Sheridan and County join lawsuit against Schweitzer

Madison County and the town of Sheridan have joined a coalition of counties and one other town in suing Gov. Brian Schweitzer over his line-item veto of state grant money for a variety of projects.

The lawsuit was filed last week in a Helena District Court. Along with Madison County and Sheridan, plaintiffs include Carbon, Fergus and Sweet Grass Counties and the town of Roundup.

The lawsuit stems from a line-item veto Schweitzer made in signing House Bill 351, which was an appropriations bill that contained nearly $14 million for 36 municipal and county infrastructure projects around the state.

Schweitzer’s line-item veto nixed funding for eight of the 36 projects, including two in Madison County – $750,000 for the Sheridan waste water treatment plant and nearly $700,000 to help replace the Blaine Springs Bridge south of Ennis.

For the majority of the vetoes, including those in Madison County, Schweitzer cited what some are calling pure political motives.

“I have used three tests to determine which of those projects receiving appropriations under the Treasure State Endowment Program (TSEP) to fund or to veto,” wrote Schweitzer in a letter to Secretary of State Linda McCullough in explaining his veto. “First, I vetoed projects located in legislative districts that did not receive the support of local legislators.”

Madison County is located in House District 71 and its representative Bob Wagner voted against the TSEP bill. Wagner’s vote against the bill wasn’t because he didn’t favor the two projects in his district, but because he disagreed with other changes the bill would make to the TSEP program, Wagner said in previous interviews.

The problem with Schweitzer’s veto is the precedent it could set for future governors and the way they choose to address TSEP projects, said Madison County Commissioner Dave Schulz. If Schweitzer’s veto were allowed to stand, it could mean that TSEP projects will be funded based on political favor with the governor, not actual need.

Both projects in Madison County ranked high on the Department of Commerce list of projects for funding under TSEP.

The lawsuit claims that Schweitzer violated his authority under the Montana Constitution because, while the governor can veto appropriations, HB 351 constituted one appropriation to TSEP and vetoing portions of that appropriation is unconstitutional.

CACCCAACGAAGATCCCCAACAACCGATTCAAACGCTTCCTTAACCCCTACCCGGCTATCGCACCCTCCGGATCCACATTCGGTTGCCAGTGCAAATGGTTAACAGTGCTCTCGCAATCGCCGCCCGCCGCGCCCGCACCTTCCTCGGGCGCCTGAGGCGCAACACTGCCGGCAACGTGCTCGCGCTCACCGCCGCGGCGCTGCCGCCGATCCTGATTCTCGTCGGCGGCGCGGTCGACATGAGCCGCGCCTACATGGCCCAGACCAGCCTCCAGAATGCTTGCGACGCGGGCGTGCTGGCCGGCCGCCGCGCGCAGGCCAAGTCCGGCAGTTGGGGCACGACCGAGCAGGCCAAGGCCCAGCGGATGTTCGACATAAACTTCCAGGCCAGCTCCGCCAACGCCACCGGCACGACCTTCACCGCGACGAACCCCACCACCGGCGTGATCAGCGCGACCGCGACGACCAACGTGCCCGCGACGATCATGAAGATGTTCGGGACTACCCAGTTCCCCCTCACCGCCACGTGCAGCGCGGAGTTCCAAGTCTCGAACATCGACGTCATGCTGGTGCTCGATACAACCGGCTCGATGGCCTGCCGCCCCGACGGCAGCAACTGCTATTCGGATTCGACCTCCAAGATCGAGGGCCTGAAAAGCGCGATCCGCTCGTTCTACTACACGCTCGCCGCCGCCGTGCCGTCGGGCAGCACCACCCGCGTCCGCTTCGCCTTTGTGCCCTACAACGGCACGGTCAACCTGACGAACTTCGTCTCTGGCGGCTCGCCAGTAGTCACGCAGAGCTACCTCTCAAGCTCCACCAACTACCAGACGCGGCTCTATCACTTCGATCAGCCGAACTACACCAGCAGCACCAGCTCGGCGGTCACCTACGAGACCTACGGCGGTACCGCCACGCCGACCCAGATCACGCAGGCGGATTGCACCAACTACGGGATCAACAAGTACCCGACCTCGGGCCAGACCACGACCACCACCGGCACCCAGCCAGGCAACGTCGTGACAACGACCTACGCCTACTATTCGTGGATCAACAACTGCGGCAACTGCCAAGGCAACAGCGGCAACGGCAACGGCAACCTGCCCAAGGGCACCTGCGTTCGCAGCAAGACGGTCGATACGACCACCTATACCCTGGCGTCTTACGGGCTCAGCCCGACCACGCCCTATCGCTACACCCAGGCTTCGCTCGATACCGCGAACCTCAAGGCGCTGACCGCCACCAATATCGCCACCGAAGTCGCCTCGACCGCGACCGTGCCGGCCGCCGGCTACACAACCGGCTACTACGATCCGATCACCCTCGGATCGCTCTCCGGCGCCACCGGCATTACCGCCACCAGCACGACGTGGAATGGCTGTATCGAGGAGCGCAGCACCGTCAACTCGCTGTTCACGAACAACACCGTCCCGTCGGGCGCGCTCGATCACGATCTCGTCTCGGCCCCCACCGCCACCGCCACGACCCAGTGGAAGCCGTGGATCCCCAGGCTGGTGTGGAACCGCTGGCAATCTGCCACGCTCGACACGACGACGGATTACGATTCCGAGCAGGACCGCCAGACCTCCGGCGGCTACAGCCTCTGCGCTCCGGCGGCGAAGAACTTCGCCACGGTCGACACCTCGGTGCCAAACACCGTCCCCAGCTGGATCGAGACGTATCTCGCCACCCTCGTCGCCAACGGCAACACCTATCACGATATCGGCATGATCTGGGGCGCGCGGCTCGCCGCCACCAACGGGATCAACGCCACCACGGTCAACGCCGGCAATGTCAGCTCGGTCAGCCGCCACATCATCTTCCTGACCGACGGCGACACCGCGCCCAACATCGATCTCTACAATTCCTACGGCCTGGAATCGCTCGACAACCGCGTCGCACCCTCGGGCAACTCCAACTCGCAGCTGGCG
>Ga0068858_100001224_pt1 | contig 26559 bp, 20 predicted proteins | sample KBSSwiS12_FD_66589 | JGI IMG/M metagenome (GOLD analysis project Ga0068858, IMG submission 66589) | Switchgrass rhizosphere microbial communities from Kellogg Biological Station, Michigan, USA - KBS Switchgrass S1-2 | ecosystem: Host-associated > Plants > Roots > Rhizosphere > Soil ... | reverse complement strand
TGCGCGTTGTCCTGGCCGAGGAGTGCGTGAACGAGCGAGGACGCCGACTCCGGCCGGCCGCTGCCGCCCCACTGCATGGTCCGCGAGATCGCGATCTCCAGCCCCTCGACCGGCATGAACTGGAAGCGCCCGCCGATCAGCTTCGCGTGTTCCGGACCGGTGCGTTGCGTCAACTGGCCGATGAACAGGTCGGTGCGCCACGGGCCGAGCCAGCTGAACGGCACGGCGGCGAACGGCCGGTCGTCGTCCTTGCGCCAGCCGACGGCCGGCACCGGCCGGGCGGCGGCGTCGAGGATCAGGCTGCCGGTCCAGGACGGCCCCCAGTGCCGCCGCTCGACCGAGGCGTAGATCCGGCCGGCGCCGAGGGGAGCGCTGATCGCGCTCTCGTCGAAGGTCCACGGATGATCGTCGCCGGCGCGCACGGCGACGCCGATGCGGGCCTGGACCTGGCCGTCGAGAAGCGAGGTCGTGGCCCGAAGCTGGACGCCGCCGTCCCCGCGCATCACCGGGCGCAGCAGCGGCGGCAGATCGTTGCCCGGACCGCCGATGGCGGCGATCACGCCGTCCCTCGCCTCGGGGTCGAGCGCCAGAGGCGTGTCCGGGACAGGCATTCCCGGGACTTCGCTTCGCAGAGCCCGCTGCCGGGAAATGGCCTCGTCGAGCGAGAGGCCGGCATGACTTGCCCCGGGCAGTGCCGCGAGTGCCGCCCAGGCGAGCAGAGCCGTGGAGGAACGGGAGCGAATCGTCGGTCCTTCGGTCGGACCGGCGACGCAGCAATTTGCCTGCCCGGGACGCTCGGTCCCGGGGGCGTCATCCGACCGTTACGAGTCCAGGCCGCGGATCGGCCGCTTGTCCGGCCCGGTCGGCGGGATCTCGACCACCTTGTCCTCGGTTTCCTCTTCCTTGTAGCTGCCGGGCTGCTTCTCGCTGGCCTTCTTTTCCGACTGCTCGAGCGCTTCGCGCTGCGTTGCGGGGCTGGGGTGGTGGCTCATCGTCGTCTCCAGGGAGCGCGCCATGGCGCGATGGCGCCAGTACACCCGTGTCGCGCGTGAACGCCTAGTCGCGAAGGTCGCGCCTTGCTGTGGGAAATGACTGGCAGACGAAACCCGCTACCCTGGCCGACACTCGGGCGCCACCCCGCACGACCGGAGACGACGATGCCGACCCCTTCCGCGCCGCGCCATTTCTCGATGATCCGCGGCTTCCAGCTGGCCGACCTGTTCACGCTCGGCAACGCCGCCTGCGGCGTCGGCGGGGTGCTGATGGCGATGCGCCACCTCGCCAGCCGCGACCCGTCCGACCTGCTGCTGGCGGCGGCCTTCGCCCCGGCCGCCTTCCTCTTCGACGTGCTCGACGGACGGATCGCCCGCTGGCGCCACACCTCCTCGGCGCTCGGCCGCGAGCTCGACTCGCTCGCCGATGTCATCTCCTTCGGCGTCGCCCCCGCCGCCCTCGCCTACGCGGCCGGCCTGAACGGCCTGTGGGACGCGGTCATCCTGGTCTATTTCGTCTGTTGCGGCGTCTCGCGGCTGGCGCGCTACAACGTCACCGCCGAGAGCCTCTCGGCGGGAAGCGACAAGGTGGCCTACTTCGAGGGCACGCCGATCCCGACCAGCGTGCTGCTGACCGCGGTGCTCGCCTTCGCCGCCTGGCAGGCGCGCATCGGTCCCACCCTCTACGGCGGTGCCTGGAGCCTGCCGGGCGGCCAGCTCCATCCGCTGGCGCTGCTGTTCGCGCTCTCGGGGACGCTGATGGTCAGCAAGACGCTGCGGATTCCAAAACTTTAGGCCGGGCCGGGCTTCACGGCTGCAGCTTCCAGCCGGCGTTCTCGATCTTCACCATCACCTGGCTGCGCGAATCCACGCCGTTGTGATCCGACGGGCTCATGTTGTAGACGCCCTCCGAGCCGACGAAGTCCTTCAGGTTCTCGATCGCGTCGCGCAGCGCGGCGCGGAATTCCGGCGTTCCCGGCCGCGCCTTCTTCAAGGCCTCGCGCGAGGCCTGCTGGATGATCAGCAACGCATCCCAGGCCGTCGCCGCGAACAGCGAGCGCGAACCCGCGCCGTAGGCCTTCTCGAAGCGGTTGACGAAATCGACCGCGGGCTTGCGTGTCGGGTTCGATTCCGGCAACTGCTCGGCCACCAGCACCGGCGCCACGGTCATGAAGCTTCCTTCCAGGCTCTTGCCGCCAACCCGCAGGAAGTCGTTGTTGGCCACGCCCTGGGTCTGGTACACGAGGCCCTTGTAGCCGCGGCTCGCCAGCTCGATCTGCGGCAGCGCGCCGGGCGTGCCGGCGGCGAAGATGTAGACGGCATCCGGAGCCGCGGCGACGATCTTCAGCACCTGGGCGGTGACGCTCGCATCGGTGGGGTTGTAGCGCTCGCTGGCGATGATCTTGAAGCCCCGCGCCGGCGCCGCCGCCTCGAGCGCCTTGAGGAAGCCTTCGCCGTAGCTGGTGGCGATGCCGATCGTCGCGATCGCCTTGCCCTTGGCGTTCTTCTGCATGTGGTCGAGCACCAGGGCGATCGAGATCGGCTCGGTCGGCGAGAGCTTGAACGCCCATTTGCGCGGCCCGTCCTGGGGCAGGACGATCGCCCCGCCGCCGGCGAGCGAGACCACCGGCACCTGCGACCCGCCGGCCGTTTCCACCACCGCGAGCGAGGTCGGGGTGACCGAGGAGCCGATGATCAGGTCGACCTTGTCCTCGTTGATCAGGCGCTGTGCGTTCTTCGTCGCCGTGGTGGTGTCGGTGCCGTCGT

Schweitzer has steadfastly maintained that he had the authority to make the vetoes and the state shouldn’t fund projects that don’t entertain support from local legislators.

The lawsuit also requests an injunction on any TSEP spending by the Department of Commerce. This is also a special concern for local officials, Schulz said. Part of the reason for filing the lawsuit is to get the funding replaced for the local projects.

“We’re very interested in getting an answer soon, partly because TSEP is planning to and already has focused on getting some of that money on the ground,” he said.

The town of Sheridan has committed $2,000 toward the lawsuit and Madison County has dedicated $5,000. These costs may be recovered if the counties win the lawsuit, but the main goal is to get the TSEP money back for the local projects, said Chris McConnell, Deputy Madison County Attorney.

“I would say this lawsuit is about having the funding in place for the two TSEP projects in Madison County,” McConnell said.

The first hearing in the case is set for Oct. 5 in Helena. The parties will present arguments on the merits of the plaintiffs’ motion for preliminary injunction on the TSEP money.

One Response to Sheridan and County join lawsuit against Schweitzer

  1. Scott Brodie says:

    I think this is a great response by Gov. Schweitzer. It’s about time someone called out the Tea Party politicians. They vote against general spending bills, but want their constituency and area projects covered. Then they show up for the ribbon cutting, smiling for photos that they use to get reelected. I think this should be a common practice by state and federal executive branch officers. You vote against the spending, you don’t get the money if it passes. Maybe those in Madison County will rethink who the send to the state legislature next time.

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